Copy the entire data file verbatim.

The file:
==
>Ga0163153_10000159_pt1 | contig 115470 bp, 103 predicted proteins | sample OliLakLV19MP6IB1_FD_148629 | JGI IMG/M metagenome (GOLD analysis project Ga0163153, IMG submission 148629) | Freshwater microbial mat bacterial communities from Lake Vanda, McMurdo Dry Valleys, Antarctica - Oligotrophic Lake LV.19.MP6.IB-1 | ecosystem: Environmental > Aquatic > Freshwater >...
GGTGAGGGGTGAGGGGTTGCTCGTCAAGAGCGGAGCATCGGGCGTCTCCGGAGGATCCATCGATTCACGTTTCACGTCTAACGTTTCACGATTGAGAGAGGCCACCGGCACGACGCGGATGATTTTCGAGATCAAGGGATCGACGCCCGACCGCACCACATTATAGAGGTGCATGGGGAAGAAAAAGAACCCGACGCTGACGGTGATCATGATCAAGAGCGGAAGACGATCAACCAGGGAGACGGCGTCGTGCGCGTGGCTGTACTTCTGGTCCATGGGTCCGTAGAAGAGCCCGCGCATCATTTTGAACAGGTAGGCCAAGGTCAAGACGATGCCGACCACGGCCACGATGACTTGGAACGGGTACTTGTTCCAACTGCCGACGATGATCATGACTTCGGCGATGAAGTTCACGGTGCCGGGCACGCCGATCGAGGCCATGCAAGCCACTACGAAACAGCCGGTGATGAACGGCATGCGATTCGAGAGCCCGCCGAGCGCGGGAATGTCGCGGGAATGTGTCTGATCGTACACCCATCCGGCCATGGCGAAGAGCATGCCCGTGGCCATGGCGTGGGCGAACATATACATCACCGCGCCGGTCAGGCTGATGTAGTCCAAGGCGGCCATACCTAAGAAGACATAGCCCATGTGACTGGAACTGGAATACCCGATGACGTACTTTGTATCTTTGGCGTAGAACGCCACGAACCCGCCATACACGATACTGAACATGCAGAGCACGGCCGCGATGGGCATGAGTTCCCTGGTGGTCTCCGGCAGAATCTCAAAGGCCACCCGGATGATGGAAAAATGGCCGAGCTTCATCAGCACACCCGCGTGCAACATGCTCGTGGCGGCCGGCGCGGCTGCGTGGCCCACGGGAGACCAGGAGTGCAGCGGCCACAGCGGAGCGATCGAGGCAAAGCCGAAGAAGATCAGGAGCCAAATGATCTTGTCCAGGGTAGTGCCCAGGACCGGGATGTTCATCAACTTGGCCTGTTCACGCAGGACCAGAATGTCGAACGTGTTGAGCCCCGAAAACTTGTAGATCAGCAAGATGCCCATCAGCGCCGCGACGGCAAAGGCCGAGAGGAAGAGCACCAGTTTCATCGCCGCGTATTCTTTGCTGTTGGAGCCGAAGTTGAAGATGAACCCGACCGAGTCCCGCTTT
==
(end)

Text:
>Ga0163153_10000159_pt1 | contig 115470 bp, 103 predicted proteins | sample OliLakLV19MP6IB1_FD_148629 | JGI IMG/M metagenome (GOLD analysis project Ga0163153, IMG submission 148629) | Freshwater microbial mat bacterial communities from Lake Vanda, McMurdo Dry Valleys, Antarctica - Oligotrophic Lake LV.19.MP6.IB-1 | ecosystem: Environmental > Aquatic > Freshwater >...
GGTGAGGGGTGAGGGGTTGCTCGTCAAGAGCGGAGCATCGGGCGTCTCCGGAGGATCCATCGATTCACGTTTCACGTCTAACGTTTCACGATTGAGAGAGGCCACCGGCACGACGCGGATGATTTTCGAGATCAAGGGATCGACGCCCGACCGCACCACATTATAGAGGTGCATGGGGAAGAAAAAGAACCCGACGCTGACGGTGATCATGATCAAGAGCGGAAGACGATCAACCAGGGAGACGGCGTCGTGCGCGTGGCTGTACTTCTGGTCCATGGGTCCGTAGAAGAGCCCGCGCATCATTTTGAACAGGTAGGCCAAGGTCAAGACGATGCCGACCACGGCCACGATGACTTGGAACGGGTACTTGTTCCAACTGCCGACGATGATCATGACTTCGGCGATGAAGTTCACGGTGCCGGGCACGCCGATCGAGGCCATGCAAGCCACTACGAAACAGCCGGTGATGAACGGCATGCGATTCGAGAGCCCGCCGAGCGCGGGAATGTCGCGGGAATGTGTCTGATCGTACACCCATCCGGCCATGGCGAAGAGCATGCCCGTGGCCATGGCGTGGGCGAACATATACATCACCGCGCCGGTCAGGCTGATGTAGTCCAAGGCGGCCATACCTAAGAAGACATAGCCCATGTGACTGGAACTGGAATACCCGATGACGTACTTTGTATCTTTGGCGTAGAACGCCACGAACCCGCCATACACGATACTGAACATGCAGAGCACGGCCGCGATGGGCATGAGTTCCCTGGTGGTCTCCGGCAGAATCTCAAAGGCCACCCGGATGATGGAAAAATGGCCGAGCTTCATCAGCACACCCGCGTGCAACATGCTCGTGGCGGCCGGCGCGGCTGCGTGGCCCACGGGAGACCAGGAGTGCAGCGGCCACAGCGGAGCGATCGAGGCAAAGCCGAAGAAGATCAGGAGCCAAATGATCTTGTCCAGGGTAGTGCCCAGGACCGGGATGTTCATCAACTTGGCCTGTTCACGCAGGACCAGAATGTCGAACGTGTTGAGCCCCGAAAACTTGTAGATCAGCAAGATGCCCATCAGCGCCGCGACGGCAAAGGCCGAGAGGAAGAGCACCAGTTTCATCGCCGCGTATTCTTTGCTGTTGGAGCCGAAGTTGAAGATGAACCCGACCGAGTCCCGCTTT